Franklin Templeton Mutual Fund has challenged the HC's order that asked the fund house to obtain the consent of the unitholders of the six debt mutual fund schemes that it proposed to wind up.
The exercise for distribution of money has to be completed expeditiously.
In a relief to over 3 lakh unitholders, the Supreme Court on Tuesday allowed disbursement of Rs 9,122 crore to investors of the six shut Franklin Templeton Mutual Fund (FTMF) schemes in “proportion to their respective interest in the assets of the scheme” within 20 days. The six debt schemes were wound up by FT on April 23, citing difficulties in the bond market conditions due to the pandemic.
A Bench comprising justice S Abdul Nazeer and Sanjiv Khanna entrusted SBI Mutual Funds to carry out the exercise for disbursement of the money as agreed by the lawyers appearing for Franklin Templeton Trusts Services and Sebi. It also said that FT and Asset Management Company would fully cooperate with SBI Mutual Funds in this regard and would furnish all the details pertaining to the debt schemes.
The exercise for distribution of money has to be completed expeditiously, preferably within 20 days from Tuesday’s order, the apex court said, while giving liberty to parties to approach it in case of any difficulty arising out of the process.
The Bench also recorded that the lawyers raising objections to the e-voting procedure did not have any objections to the distribution of funds to the investors.
Sebi counsel Pratap Venugopal told the top court that the money can be “immediately distributed” in proportion to the unitholders’ respective interests. Besides, he said MF regulations did not make any distinction between large and small investors and the distribution should be completed in 12-18 months as the laws were silent on the timeline issue. The Sebi’s response had come after Justice Khanna had posed the question on modalities of funds disbursement and whether that should be distributed in one go or in a staggered manner and if larger holdings should be given later.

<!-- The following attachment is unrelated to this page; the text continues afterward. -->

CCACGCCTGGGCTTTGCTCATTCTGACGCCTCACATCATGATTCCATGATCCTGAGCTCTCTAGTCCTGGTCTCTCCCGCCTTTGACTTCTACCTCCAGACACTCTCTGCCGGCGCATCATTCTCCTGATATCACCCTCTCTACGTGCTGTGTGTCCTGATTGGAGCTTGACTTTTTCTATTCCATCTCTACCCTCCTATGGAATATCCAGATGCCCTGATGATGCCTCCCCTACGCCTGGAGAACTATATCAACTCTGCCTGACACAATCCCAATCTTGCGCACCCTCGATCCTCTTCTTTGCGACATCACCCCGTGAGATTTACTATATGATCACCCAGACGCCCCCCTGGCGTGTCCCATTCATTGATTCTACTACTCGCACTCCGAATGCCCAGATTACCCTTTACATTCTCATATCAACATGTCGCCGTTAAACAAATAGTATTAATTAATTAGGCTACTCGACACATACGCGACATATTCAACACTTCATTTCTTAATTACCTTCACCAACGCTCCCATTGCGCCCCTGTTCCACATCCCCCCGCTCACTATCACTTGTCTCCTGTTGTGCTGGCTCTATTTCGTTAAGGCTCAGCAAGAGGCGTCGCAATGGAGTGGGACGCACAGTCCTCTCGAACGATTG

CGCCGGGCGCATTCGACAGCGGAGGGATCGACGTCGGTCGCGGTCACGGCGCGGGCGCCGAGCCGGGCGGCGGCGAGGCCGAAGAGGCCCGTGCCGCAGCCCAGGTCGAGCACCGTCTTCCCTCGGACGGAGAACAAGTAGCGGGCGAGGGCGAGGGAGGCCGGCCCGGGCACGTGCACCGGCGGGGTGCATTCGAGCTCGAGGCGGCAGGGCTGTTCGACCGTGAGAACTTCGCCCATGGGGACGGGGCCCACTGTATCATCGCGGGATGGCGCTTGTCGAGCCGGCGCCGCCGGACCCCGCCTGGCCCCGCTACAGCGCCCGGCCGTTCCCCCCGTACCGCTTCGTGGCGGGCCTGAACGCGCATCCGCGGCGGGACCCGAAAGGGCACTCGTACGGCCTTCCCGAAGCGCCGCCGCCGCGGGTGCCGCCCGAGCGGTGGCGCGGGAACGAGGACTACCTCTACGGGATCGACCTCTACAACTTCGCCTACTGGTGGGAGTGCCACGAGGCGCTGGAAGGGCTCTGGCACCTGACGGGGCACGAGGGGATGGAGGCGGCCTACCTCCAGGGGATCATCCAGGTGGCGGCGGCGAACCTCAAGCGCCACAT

The apex court had in December permitted Franklin Templeton Trustee Services to hold meeting with unitholders of six debt schemes and had also stayed redemption from the schemes till further orders. An “overwhelming majority” of unitholders had voted in favour of the move in December. Around 3 lakh investors were affected by the winding up of these debt mutual fund schemes.
Some unitholders had raised questions on the fairness of e-voting procedure conducted by KFintech (formerly Karvy), the mutual fund registrar and transfer agent. They alleged that there were irregularities in the e-voting process. “There are instances of casting multiple votes from the IP address of KFintech, which is nothing but old Karvy, which has been barred from taking up new clients,” they argued.
The issue with regard to interpretation of the Sebi regulations governing winding up is yet to be examined. The Karnataka HC, in its judgment on October 24, had expressed disappointment over ambiguities in the market regulator’s rules.
Franklin Templeton Mutual Fund has challenged the HC’s order that asked the fund house to obtain the consent of the unitholders of the six debt mutual fund schemes that it proposed to wind up. The HC had also restricted the asset management company and trustees from taking on any fresh borrowings in the six debt schemes.
While upholding Franklin’s decision to shut down the six schemes, the HC said, “the decision of the trustees to wind up the six schemes is not interfered by the court subject to it obtaining consent from the unitholders.”